Owned by the Chicago Park District, the canopy found its permanent home on Northerly Island near the city’s museum campus and has been actively charging electric vehicles. With a construction cost of $67,000, the structure employs a cost-efficient, aesthetically pleasing and sustainable design that was achieved through integrated structural solutions, streamlined fabrication, and simplified coordination.
The canopy seamlessly blends into the background of any park and artistically complements neighboring buildings. The elegant design includes a tree-like steel superstructure that can support up to 900 pounds of solar equipment, a 300-sf canopy featuring photovoltaic panels, and a subterranean concrete foundation anchoring the structure to the ground. The prototype design is adaptable to integrate a range of photovoltaic technologies at varying orientations, providing sustainable solutions to any location around the world. The team aimed to create a flexible design that could accommodate a single structure or multiple structures linked back-to-back, creating a shaded corridor for users in the interstitial space. In large-scale applications of the solar canopy, parking lots can be converted into giant plug-in charging stations, with the possibility of surplus energy being donated to the power grid. Bolstering its sustainable appeal, the structure has the potential to collect, store, filter and reuse rainwater to irrigate adjacent agricultural or park lands.
All of the canopy’s components and connections provided a cost-efficient structural design without compromising the architectural aesthetics. To achieve this solution, the smallest diameter pipes possible were bent with compound curves. The slender pipes were visually preferred both for a graceful appearance and to limit encroachment on parking spaces. 3D CAD and 3D analysis were used to design the complex curves that give this structure its tree-like form. Since an integrated conduit is required to transfer energy from the photovoltaic panels to an underground battery pack, small access holes were provided at the top and bottom of the pipes to conceal the electrical wiring as well as to drain water.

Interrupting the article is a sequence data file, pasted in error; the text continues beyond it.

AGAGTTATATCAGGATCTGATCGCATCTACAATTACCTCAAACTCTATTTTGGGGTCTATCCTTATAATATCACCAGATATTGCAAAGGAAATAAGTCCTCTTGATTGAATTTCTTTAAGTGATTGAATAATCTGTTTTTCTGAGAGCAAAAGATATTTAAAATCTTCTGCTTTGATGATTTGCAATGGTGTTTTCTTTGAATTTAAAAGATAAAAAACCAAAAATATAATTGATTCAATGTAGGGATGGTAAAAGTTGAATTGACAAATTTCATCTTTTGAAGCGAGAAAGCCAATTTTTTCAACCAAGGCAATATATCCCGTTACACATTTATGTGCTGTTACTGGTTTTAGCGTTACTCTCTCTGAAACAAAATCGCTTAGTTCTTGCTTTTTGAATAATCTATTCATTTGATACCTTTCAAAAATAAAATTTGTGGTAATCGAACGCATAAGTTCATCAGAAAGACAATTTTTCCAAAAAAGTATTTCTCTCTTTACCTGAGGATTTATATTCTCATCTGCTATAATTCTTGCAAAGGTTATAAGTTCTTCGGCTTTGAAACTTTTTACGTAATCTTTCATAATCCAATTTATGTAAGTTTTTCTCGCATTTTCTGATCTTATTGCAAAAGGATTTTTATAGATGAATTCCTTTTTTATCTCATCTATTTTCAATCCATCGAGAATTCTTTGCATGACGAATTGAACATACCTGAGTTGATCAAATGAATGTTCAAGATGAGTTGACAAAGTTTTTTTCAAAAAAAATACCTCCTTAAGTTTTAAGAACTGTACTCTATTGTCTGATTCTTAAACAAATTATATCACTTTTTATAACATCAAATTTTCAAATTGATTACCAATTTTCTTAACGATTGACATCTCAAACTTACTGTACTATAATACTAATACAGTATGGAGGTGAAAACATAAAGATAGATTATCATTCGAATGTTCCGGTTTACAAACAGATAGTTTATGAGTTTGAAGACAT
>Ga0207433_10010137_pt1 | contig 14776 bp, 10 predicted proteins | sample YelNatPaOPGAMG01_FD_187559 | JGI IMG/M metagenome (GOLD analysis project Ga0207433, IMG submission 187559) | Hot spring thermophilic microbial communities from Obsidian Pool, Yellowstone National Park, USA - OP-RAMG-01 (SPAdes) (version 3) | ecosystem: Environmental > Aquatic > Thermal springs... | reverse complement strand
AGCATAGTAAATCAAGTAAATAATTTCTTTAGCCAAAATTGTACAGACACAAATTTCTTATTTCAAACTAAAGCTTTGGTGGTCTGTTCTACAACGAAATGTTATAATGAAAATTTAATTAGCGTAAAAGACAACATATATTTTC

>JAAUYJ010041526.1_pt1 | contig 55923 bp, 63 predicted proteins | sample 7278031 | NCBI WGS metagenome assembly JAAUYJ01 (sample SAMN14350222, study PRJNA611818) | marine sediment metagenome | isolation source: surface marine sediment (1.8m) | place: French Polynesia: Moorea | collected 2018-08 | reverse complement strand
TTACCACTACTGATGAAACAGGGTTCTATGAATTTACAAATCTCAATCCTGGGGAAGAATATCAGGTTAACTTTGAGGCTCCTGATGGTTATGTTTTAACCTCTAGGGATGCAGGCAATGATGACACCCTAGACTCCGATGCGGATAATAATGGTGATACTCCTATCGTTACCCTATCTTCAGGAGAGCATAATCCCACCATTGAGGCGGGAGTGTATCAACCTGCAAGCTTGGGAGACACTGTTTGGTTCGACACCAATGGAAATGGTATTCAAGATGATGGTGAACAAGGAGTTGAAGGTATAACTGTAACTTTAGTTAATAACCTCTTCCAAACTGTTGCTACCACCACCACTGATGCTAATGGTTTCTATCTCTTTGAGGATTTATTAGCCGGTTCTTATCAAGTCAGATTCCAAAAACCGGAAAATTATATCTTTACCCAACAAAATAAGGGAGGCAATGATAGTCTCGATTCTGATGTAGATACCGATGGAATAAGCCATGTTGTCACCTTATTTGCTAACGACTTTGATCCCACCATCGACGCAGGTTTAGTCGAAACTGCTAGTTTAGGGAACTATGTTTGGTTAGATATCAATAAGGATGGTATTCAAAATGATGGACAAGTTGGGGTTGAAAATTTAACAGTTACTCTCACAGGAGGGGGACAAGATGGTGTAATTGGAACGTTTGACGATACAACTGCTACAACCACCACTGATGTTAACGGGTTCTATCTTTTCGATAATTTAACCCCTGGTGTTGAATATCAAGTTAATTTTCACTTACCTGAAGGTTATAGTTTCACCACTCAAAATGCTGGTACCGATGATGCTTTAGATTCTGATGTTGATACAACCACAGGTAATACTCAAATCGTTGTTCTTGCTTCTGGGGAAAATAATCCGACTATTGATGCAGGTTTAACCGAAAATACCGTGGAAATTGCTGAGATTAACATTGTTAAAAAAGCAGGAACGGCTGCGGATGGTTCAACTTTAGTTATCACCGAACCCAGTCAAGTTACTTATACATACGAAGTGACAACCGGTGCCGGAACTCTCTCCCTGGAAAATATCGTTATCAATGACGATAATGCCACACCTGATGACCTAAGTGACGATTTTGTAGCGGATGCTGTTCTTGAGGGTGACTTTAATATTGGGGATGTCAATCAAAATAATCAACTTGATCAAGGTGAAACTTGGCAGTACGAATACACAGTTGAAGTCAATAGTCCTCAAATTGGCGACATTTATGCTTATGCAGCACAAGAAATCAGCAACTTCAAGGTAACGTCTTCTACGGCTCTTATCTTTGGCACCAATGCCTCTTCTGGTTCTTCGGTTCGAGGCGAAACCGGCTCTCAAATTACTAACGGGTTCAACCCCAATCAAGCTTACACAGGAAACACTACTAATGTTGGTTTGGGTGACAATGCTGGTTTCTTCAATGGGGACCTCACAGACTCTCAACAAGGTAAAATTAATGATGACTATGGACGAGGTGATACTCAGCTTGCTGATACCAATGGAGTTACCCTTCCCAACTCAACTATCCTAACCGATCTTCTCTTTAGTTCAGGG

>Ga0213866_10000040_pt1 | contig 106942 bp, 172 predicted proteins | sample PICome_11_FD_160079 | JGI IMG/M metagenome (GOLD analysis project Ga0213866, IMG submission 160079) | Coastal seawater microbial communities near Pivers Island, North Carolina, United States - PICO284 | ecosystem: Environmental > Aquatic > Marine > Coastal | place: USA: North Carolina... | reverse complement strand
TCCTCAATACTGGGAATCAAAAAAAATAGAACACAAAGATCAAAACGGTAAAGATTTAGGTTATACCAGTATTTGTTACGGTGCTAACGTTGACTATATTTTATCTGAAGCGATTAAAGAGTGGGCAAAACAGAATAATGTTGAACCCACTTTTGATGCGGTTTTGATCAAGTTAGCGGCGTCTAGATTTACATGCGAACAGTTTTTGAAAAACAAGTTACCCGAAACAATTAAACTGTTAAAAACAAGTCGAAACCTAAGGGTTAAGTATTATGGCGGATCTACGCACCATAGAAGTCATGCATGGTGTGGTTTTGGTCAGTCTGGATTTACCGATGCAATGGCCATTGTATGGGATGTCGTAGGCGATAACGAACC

Bolted connections were minimized in favor of welds to achieve the architectural design intent. Because of the increased use of welds, the canopy’s structural engineer sought to decrease field work by performing as much of the fabrication in the steel shop as possible. This process helped to reduce costs and allowed for better quality control of the end product.
The canopy was shop fabricated as seven pieces that were limited in size to fit on a standard truck bed, streamlining shipping. Once on site, the base was set and the columns erected. The roof structure was delivered as two pieces and connected on the ground. The solar array was then installed and the roof lifted into position and set on the bolted seat connections found at the tops of the columns. The connections were designed so that the roof structure concealed the bolts from view.